The latest intelligence update from the UK Ministry of Defence is out. The ministry says there is likely to be an increase in civilians attempting to flee Kherson and the surrounding area as hostilities continue and food shortages worsen, putting pressure on transport routes.
They have also said that a Ukrainian strike against a Russian ammunition train in Kherson oblast, southern Ukraine, means it is “highly unlikely” the rail link between Kherson and Crimea is operational.
Gerhard Schroeder, a former German Chancellor, and friend of Vladimir Putin, said the Russian president wanted a negotiated solution to the war in Ukraine and last month’s agreement on grain shipments might offer a way forward.
“The good news is that the Kremlin wants a negotiated solution,” Schroeder told Stern weekly and broadcasters RTL/ntv, adding he had met Putin in Moscow last week. “A first success is the grain deal, perhaps that can be slowly expanded to a ceasefire.”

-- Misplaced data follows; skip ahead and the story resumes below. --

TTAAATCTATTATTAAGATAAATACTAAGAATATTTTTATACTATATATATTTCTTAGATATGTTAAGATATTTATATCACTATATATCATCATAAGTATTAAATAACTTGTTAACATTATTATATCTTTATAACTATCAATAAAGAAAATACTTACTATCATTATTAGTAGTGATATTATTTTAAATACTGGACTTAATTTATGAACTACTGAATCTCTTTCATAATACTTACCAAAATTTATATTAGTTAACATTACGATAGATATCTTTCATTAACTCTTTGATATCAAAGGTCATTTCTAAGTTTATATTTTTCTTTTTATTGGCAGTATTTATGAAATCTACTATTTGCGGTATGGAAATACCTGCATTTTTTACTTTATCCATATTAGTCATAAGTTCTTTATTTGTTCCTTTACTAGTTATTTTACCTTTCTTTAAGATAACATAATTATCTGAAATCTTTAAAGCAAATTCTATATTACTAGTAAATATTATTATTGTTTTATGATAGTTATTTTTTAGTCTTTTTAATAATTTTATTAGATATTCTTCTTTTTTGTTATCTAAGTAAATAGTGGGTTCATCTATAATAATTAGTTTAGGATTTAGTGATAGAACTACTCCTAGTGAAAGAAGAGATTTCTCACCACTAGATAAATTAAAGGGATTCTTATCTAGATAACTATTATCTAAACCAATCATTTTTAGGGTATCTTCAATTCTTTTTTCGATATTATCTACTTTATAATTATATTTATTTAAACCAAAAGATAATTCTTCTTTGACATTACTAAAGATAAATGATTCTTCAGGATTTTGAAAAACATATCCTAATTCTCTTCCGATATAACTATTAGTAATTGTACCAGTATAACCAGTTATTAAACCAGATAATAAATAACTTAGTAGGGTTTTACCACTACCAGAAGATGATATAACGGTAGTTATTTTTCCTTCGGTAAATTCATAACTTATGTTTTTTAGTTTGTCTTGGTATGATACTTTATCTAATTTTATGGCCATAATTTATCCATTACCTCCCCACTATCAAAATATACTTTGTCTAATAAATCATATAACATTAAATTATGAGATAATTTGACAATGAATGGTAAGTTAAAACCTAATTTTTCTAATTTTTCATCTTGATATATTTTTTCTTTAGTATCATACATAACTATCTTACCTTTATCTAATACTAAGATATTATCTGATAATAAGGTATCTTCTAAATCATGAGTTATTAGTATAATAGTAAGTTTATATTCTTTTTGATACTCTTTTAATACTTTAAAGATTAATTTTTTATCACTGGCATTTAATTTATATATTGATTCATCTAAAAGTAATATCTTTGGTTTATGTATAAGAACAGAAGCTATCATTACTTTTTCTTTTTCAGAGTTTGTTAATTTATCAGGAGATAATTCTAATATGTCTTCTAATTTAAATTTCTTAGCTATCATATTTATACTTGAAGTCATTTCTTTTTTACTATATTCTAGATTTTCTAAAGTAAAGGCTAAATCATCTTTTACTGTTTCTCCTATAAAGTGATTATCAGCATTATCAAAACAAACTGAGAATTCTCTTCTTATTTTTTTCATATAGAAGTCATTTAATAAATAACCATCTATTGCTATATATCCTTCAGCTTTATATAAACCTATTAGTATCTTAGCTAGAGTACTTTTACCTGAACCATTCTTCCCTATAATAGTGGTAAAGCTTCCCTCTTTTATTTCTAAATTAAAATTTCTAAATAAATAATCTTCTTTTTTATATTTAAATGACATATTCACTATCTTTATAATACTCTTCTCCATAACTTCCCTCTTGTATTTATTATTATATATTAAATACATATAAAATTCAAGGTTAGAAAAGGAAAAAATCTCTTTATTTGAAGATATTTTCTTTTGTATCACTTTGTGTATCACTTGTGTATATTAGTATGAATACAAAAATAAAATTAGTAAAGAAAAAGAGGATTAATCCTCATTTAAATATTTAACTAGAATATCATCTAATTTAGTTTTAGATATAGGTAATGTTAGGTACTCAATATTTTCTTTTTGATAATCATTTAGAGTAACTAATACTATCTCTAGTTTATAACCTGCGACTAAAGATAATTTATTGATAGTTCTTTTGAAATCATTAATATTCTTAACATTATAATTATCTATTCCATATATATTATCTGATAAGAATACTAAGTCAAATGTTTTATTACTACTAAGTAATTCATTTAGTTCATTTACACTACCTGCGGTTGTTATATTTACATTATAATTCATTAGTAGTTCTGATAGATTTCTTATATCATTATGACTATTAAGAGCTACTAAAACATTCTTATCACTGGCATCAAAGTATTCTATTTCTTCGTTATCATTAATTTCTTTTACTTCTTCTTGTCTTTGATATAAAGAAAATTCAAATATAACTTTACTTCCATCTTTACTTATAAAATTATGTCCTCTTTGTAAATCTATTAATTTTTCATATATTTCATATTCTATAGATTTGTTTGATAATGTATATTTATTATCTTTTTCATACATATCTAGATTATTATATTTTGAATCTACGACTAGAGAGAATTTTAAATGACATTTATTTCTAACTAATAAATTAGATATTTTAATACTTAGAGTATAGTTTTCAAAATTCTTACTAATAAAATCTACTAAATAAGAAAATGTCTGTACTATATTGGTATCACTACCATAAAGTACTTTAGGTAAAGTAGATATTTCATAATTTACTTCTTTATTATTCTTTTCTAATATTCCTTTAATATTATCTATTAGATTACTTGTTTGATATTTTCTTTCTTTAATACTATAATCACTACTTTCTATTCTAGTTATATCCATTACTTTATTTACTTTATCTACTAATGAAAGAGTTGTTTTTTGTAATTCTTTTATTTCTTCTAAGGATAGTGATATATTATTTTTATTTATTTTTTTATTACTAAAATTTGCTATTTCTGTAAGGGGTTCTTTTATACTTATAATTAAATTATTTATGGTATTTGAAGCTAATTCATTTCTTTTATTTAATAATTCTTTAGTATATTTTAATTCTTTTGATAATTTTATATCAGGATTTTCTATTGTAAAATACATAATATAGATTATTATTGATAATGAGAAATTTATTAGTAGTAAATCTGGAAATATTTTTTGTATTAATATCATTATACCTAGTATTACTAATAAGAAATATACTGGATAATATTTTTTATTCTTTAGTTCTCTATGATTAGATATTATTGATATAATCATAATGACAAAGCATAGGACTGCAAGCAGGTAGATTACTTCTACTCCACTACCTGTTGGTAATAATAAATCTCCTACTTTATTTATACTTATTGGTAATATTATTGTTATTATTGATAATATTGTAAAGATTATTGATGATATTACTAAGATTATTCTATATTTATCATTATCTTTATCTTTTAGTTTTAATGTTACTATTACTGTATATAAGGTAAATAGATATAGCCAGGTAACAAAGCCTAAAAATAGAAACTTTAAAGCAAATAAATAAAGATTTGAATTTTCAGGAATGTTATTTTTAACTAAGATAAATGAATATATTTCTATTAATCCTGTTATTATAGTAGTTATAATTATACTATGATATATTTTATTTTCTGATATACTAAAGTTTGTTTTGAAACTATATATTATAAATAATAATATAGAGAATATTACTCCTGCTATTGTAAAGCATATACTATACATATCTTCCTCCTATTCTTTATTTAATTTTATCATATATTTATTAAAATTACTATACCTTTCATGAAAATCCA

Russia and Ukraine struck a deal last month to unblock grain exports from Black Sea ports and the first ship carrying Ukrainian grain to world markets since Moscow’s invasion five months ago arrived in Turkey overnight.
Schroeder said solutions to crucial problems such as Crimea could be found over time, “maybe not over 99 years, like Hong Kong, but in the next generation”. He said an alternative to Nato membership for Ukraine might be armed neutrality, like Austria.
The future of the Donbas region of eastern Ukraine, the scene of fierce fighting, however, was more complicated.
“A solution based on the Swiss cantonal model will have to be found,” he said, adding it would have to be seen if Putin would go back to a pre-war “contact line” in a ceasefire.
Schroeder, chancellor from 1998 to 2005, has criticized the war in Ukraine but refused to condemn Putin, whom he still calls a close personal friend.
Increasingly derided in Germany for his pro-Russia stance, Schroeder has been stripped of his right to a publicly funded office.